CMS Blue Button 2.0 Coding Bug Exposed PHI of 10,000 Medicare Beneficiaries

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The Centers for Medicare and Medicaid Services (CMS) has discovered a bug in its Blue Button 2.0 API exposed the protected health information of around 10,000 Medicare beneficiaries. Access to the Blue Button API has been temporarily suspended while the CMS completes a comprehensive code review. The CMS has not produced a timeline for when the Blue Button 2.0 service will be resumed.

On December 4, 2019, the CMS was alerted to a data anomaly with the Blue Button API by a third-party application partner. The CMS confirmed the data anomaly and immediately suspended access to the production environment while the matter was investigated.

The CMS determined the anomaly was due to a coding bug. That bug potentially allowed data to be shared with incorrect Blue Button 2.0 applications and the wrong beneficiaries. The CMS determined 30 applications have been impacted by the bug.

The Blue Button platform is used by Medicare beneficiaries to authorize third-party applications, services, and research programs to access their claims data. A CMS identity management system verifies user credentials through a randomly generated unique user ID, which ensures the correct beneficiary claims data is shared with the correct third-party applications.

The CMS discovered a coding bug was causing Blue Button 2.0 to truncate a 128-bit user ID to a 96-bit user ID.  A 96-bit user ID is not sufficiently random and, as a result, the same truncated user ID was assigned to different beneficiaries. That meant that some of the beneficiaries with the same truncated user ID in the identity management system had their claims data passed to other users and applications via Blue Button 2.0.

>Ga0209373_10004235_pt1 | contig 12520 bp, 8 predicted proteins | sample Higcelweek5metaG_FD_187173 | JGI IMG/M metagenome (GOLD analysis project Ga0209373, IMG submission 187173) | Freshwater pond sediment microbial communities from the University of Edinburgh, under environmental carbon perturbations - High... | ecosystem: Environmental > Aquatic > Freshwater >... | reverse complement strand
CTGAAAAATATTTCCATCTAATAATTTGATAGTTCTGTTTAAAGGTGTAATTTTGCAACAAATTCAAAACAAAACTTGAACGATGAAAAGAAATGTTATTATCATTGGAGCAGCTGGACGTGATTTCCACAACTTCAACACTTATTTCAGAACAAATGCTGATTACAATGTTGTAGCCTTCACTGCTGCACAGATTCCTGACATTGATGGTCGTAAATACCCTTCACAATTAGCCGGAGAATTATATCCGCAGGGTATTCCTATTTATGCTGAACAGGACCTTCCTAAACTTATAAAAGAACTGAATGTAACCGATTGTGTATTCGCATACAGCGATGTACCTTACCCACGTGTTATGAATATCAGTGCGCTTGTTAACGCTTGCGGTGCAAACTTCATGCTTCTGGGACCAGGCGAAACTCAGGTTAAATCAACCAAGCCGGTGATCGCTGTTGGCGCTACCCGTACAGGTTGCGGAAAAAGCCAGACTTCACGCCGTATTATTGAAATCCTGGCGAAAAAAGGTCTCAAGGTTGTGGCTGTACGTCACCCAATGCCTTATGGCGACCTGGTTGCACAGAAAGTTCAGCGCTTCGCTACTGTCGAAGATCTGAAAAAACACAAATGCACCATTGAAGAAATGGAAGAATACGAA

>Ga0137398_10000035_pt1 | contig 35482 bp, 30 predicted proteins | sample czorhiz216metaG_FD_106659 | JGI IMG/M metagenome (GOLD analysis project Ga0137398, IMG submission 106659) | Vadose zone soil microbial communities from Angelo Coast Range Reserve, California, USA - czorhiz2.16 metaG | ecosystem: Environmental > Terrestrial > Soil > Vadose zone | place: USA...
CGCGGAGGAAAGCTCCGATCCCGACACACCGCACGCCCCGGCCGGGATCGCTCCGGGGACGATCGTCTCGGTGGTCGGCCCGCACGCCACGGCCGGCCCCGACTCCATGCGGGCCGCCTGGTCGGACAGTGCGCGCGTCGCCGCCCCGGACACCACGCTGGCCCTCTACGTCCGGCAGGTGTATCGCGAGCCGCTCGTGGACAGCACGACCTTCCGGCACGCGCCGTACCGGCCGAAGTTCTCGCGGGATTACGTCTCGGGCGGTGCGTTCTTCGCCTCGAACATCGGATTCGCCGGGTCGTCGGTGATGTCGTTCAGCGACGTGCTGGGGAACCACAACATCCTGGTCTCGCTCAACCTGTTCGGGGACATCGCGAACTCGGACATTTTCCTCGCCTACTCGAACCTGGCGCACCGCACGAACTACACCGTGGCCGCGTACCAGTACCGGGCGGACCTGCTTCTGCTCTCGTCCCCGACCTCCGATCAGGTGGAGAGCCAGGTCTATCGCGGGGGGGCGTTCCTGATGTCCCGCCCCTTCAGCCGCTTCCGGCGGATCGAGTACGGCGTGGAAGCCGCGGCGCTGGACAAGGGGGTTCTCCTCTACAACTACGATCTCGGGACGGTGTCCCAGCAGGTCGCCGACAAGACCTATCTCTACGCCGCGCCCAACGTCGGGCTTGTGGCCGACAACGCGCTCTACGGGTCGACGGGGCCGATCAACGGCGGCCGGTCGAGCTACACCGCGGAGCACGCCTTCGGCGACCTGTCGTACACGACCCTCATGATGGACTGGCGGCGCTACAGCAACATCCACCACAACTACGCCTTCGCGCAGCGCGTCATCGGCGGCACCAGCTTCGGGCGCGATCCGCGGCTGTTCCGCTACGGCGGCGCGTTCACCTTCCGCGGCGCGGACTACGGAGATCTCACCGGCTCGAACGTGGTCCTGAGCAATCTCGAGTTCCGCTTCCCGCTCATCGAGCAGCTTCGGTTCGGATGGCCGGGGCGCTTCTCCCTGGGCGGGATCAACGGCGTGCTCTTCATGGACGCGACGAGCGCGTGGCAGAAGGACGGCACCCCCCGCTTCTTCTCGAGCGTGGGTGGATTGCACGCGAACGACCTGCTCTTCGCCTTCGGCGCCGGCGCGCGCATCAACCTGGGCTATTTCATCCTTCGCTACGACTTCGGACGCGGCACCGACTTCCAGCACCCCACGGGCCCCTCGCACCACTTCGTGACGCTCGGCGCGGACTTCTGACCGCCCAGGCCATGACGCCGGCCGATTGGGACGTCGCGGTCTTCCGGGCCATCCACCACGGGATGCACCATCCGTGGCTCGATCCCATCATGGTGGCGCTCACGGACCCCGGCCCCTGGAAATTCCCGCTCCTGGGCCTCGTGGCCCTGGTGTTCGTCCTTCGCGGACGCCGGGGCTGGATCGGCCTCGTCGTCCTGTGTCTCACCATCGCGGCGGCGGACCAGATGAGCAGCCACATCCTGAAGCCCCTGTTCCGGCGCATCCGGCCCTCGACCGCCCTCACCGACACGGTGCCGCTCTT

The error and why it resulted in the impermissible disclosure of claims data are perfectly understood, what was not initially clear was how the bug was introduced and why it was not found in time to prevent the exposure and disclosure of sensitive beneficiary data.

There are three takeaways from the initial findings of the investigation related to code reviews, testing, and cross team collaboration.

The CMS investigation found the bug was introduced on January 11, 2018. When changes are made, there is usually a comprehensive review of the changes, but in January a comprehensive review was not completed. If the review had occurred, the bug could have been identified and corrected before any sensitive information was disclosed.

The CMS tests Blue Button 2.0 using synthetic data to verify functionality. This ensures that no personal health information is put at risk. Integration of Blue Button 2.0 with other systems is not tested in order to protect personal health information. Consequently, integration with the identity management system was not tested.

The CMS notes that the code that generates the user ID token is run by a separate identity management team. The Blue Button 2.0 team made assumptions about how the token worked, and they were not validated. If there was better collaboration between enterprise teams, the necessary information would have been present in decision making.

Steps have now been taken to prevent further errors from occurring in the future. An enhanced quality review and validation process has now been implemented and the Blue Button 2.0 team will be performing comprehensive reviews of all new code to ensure that any coding errors are identified and corrected before the code changes go live and Blue Button 2.0 will now store full user IDs instead of truncated IDs.

A full review of the platform is now being conducted and the API will remain suspended until that coding review has been completed.

An in-depth analysis will also be conducted to determine the potential impact on affected beneficiaries. Decisions will then be made about what other steps are required to protect affected beneficiaries, such as the provision of credit monitoring services.

Author: Steve Alder has many years of experience as a journalist, and comes from a background in market research. He is a specialist on legal and regulatory affairs, and has several years of experience writing about HIPAA. Steve holds a B.Sc. from the University of Liverpool.

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